One unintended product of the Iraq adventure was the breeding of innummerable new terrorists who now, in their eyes, have more justification to bomb us.
Robin the red breasted songster Added Nov 23, 2013 - 2:25am
Fermi, of course, was a giant of nuclear physics, something which I dabbled in myself in my youth at University.
Once, when applying for funding for more research, back in the days when "nuclear" meant "weapon" in the popular imagination, Fermi was asked how his research would benefit the defence of America.
It won't, he replied.  But it might, perhaps, help America to be worth defending.
Something we need to bear in mind.   The end does not always justify the means.   We need to be careful that e do not destroy all that is good about our way of life in the name of its defence.
Ultimately the best defence may be to become the most just and humane society that we can be.  That will weaken the terrorist recruiting message.
Robin the red breasted songster Added Nov 23, 2013 - 11:41am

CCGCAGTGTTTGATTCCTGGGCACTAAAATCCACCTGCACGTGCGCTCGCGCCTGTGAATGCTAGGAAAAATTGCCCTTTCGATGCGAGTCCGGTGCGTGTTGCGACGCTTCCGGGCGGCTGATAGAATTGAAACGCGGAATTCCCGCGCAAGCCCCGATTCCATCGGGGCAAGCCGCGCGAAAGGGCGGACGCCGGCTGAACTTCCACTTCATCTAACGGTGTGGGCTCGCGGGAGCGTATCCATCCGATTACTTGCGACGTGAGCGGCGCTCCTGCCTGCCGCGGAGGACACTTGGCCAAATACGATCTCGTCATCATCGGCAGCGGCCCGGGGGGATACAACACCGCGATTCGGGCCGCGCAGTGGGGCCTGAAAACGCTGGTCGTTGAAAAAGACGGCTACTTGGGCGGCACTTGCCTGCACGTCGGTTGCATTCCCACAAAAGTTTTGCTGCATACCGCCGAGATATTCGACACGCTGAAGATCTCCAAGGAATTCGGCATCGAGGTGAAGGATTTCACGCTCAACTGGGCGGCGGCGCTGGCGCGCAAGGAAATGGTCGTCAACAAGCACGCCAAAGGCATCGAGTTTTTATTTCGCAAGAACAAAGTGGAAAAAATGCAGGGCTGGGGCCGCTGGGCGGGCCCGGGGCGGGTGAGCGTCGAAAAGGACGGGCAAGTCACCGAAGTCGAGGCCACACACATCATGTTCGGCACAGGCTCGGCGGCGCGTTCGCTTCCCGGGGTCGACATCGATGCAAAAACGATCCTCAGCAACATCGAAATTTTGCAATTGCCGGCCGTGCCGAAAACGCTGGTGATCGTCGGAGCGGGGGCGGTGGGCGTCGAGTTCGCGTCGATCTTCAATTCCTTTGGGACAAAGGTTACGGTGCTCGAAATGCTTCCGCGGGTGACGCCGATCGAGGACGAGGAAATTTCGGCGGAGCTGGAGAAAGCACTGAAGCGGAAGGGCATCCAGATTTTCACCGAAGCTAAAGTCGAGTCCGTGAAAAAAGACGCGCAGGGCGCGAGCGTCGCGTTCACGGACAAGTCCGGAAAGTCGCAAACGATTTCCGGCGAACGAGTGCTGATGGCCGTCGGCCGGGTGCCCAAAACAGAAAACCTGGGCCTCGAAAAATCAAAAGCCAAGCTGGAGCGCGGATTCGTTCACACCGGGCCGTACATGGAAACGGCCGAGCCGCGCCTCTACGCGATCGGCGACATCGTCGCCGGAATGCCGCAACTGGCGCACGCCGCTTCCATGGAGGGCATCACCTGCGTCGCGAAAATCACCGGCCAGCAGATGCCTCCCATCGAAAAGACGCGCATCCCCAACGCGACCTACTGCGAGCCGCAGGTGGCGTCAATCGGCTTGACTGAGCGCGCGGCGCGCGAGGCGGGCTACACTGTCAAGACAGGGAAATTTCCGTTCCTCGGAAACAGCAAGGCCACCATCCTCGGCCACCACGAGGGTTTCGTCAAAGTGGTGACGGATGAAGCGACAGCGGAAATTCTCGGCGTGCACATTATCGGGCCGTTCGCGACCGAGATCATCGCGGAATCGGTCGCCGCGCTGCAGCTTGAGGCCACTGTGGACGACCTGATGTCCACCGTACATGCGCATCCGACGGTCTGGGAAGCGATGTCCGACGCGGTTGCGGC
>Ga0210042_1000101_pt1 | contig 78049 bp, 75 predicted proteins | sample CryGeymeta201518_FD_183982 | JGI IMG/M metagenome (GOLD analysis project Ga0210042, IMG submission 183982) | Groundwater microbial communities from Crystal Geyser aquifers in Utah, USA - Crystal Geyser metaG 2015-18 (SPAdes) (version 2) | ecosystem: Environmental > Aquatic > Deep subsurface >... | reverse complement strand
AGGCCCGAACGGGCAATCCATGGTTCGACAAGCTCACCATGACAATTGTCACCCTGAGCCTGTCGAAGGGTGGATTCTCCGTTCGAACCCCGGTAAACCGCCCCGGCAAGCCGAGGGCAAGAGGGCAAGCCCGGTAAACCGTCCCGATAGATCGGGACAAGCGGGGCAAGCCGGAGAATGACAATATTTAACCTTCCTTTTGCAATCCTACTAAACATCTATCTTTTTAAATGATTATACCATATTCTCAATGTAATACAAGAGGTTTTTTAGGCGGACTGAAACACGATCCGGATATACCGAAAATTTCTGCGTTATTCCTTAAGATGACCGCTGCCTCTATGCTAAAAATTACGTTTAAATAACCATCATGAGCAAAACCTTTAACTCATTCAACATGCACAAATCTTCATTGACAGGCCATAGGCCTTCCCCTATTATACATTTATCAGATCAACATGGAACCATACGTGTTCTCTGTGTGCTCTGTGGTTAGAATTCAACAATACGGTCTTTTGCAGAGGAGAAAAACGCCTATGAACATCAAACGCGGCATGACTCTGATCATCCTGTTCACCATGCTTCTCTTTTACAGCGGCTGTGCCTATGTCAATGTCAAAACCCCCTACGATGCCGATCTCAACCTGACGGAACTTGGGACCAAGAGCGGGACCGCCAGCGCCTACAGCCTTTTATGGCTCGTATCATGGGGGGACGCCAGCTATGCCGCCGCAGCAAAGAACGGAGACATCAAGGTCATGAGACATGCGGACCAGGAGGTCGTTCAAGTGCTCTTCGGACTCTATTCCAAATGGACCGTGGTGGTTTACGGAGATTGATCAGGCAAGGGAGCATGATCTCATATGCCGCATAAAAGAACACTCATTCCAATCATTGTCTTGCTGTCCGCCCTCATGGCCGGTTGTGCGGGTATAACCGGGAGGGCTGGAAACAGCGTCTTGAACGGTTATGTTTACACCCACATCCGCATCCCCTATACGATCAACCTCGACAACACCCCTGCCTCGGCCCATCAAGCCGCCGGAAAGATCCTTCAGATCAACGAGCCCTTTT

You never can be sure.  However we cannot invade every country whose rulers we disapprove of on the basis that they might acquire WMD.
Ultimately we have to hope that they love their children too.
Of course, if you follow the logic of the gun lobby in the US, then every nation should have a nuclear weapon.  This would deter everyone else from using theirs.
Of course the problem with this idea is that those who have a WMD don't want anyone else to have one...
Robin the red breasted songster Added Nov 23, 2013 - 1:25pm
I didn't say that I greed with the arguments used by the gun lobby.
In my view its far better if no one has one.   Holds true for guns or nuclear weapons.  Trouble is, having a nuclear capability is a sort of virility symbol for world leaders.  That's why some of the most unsavoury types want one.
Same could be true of guns of course
Robin the red breasted songster Added Nov 23, 2013 - 3:06pm
I did not mean to turn this into yet another debate about gun ownership in the US.
That is an argument that has been going on elsewhere for long enough.  Opinions are not being changed.
You guys are wedded to your guns.   We think you are mad.   We just have to agree to differ.
Robin the red breasted songster Added Nov 23, 2013 - 3:08pm
But I would ask:  Why should the government fear the people?   In our system the people should be the government.
It is the trans global corporation that we should be fearing.  They have the power to ignore us all...